Dealing With Serious Employee Misconduct: A How-To Guide


Employee misconduct can be defined as any wrongdoing that may result in disciplinary action against an employee.

This may involve the breaking of rules or policies at work, stealing company property, or abusing company privileges – and it always has to be done with intent to be considered serious misconduct. Since this is a problem companies face every day, it’s important to consider what the best ways to deal with it are.

1. Cause And Circumstance

In a disciplinary situation, it is imperative to always consider the cause of an employee’s behavior rather than only the circumstances surrounding it. When someone does something wrong, it may be tempting to just look at what happened and use that information to discipline them accordingly – but this may not be the best way to handle employee misconduct.

To be blunt – some people just act the way they do because they don’t care. If someone with that kind of personality slipped through the interview process, it might be a good idea to look into what can be improved in that regard. In almost all cases, understanding misconduct – what leads a person to act in such a way, is important so that you can see what needs to change in your company. Do they just think they can get away with it? If so, what can you implement in the workspace to stop giving that impression?

Were they acting out because they were unhappy with the way things are run? In this case, it might be prudent to think if their grievance has any merit. It’s easy to just chuck it all up to the employee being an unreliable person, but even if that person gets fired, working on fixing what might have contributed to the behavior on the company’s part can help prevent similar situations in the future.

2. Stay Calm And In Control

Responding in a calm, collected manner is always best when dealing with an employee’s serious misconduct.

Adding any kind of strong emotion into the mix only makes it worse for everyone involved, and does nothing to solve the real problem. There’s a certain degree of empathy that needs to be exercised when you’re punishing an employee – if they were acting out because they were unhappy with something at work, or if they have personal issues that are the reason behind what’s happening. You definitely don’t want to just start yelling, because that doesn’t solve anything and will only make the other person angry.

In a disciplinary situation, you need to be as calm as possible – this is not the time for ego or pride, it’s the time for working on finding a solution – both for the employee in question and for the company.

3. Deterrence Factor

When thinking about how to act on what your employee has done, consider the other people who work for you too.

You need to weigh what would be the appropriate measure when it comes to this case in particular, but also how the consequences you choose for this staff member will affect others on your team. That means that if the misconduct was serious, regardless of why it happened, sometimes termination is the only appropriate response for the company. Gossip spreads around any office, and you’ll have a much harder time explaining the extenuating circumstances than showing a firm hand at the start.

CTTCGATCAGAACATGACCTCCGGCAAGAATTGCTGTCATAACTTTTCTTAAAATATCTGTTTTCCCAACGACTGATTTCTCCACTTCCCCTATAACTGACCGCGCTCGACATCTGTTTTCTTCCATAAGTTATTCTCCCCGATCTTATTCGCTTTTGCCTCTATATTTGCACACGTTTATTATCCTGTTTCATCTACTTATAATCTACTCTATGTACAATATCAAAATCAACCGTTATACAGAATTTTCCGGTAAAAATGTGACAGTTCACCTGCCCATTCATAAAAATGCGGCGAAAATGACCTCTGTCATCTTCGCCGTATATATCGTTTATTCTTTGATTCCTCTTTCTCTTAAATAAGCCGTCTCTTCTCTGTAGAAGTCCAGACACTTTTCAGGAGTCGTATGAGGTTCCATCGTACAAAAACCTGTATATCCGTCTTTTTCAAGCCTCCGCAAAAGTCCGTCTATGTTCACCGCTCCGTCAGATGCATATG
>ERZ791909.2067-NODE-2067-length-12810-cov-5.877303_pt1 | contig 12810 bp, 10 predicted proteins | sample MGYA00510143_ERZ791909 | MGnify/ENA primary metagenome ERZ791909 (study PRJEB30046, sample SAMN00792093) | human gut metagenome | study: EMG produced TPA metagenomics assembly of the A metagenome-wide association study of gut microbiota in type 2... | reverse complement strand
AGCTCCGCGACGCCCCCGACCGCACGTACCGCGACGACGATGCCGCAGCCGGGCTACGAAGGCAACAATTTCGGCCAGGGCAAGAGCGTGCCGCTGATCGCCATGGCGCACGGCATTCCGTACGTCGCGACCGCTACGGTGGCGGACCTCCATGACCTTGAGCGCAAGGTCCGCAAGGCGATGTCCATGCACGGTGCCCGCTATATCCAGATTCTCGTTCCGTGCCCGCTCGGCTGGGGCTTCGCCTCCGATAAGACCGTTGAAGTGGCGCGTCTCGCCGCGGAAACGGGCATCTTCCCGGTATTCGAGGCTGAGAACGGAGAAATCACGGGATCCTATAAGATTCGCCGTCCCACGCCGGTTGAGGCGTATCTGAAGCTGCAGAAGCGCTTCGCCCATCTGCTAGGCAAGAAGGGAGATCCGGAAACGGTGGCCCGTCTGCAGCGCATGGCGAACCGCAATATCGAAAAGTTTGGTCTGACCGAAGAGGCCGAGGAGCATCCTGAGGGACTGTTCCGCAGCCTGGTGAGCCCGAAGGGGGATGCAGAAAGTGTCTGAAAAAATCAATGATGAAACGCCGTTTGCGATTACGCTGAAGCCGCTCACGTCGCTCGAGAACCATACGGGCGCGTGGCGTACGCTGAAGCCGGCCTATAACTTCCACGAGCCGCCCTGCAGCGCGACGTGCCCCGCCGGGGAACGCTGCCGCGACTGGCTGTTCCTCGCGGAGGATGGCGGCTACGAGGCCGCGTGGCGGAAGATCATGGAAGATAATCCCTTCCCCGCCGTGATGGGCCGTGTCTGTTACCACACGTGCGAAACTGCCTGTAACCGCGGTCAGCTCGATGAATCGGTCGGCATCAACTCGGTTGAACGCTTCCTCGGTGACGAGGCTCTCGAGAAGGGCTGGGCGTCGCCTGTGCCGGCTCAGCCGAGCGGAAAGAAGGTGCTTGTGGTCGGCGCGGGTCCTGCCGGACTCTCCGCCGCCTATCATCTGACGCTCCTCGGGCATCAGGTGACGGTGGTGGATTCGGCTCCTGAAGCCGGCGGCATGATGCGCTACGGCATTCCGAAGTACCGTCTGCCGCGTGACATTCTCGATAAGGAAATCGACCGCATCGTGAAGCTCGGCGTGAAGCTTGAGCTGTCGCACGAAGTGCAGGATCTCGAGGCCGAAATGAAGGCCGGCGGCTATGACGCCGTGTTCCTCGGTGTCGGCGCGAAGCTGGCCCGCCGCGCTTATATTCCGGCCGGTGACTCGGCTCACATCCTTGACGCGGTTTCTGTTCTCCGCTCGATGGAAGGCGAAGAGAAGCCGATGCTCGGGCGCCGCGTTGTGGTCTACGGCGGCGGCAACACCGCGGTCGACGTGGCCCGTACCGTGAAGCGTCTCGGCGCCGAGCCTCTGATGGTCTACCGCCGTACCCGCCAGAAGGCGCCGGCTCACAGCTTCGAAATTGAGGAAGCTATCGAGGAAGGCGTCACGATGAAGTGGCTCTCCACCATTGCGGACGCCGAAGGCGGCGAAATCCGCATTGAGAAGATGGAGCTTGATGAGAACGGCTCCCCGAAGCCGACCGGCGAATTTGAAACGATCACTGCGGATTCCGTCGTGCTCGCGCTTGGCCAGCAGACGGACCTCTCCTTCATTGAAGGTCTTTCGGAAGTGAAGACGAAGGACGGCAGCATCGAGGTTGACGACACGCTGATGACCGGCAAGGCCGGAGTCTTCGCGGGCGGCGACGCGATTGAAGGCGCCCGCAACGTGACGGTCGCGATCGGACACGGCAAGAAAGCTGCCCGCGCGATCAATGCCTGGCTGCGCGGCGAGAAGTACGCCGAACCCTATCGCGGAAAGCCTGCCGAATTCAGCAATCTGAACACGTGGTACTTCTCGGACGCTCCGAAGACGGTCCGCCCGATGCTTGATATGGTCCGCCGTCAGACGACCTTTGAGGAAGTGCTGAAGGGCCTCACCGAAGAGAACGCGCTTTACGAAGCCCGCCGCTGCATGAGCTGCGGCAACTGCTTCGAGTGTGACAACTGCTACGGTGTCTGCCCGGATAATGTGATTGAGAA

If you’re considering suspending an employee, whether it be for misconduct or some other reason, keep in mind that you always need to follow your company’s policy – and if there isn’t one then make sure to create one now.

4. Team Meeting

If you have an employee who is causing problems, it might be a good idea to schedule a team meeting. Establishing open communication between employees and bosses is always a good idea, especially if it means you can diffuse an awkward situation.

Think about the meeting as basically like an intervention – if one of your employees has some kind of problem that they’re causing issues in the workplace with, then gather everyone together to talk about how it’s affecting them both on the team and on a personal level. The difficult part about dealing with serious misconduct is that it’s not always a problem the employee has control over – sometimes it’s an addiction or mental health issue, and you’ll need to be able to handle it from there.

On the other hand – even if you’re the best employer in the world – your company is not a family and if one person is hurting the business then they need to be let go. Using a staff meeting to let everyone know what’s going on, and to hear how they feel about the situation is important. However, it’s also a good moment to make your stance on certain issues clear and to reiterate that you expect a certain level of professionalism from your staff members.

As a final note, it’s better to take preventative measures than to deal with situations that have escalated to the point of serious misconduct. Taking appropriate action from the start can help you avoid those types of problems. Establishing a clear policy about what’s acceptable and not at work, as well as what the consequences will be if those rules are broken is key. Developing company culture is an ongoing process and one that you should be constantly working on.


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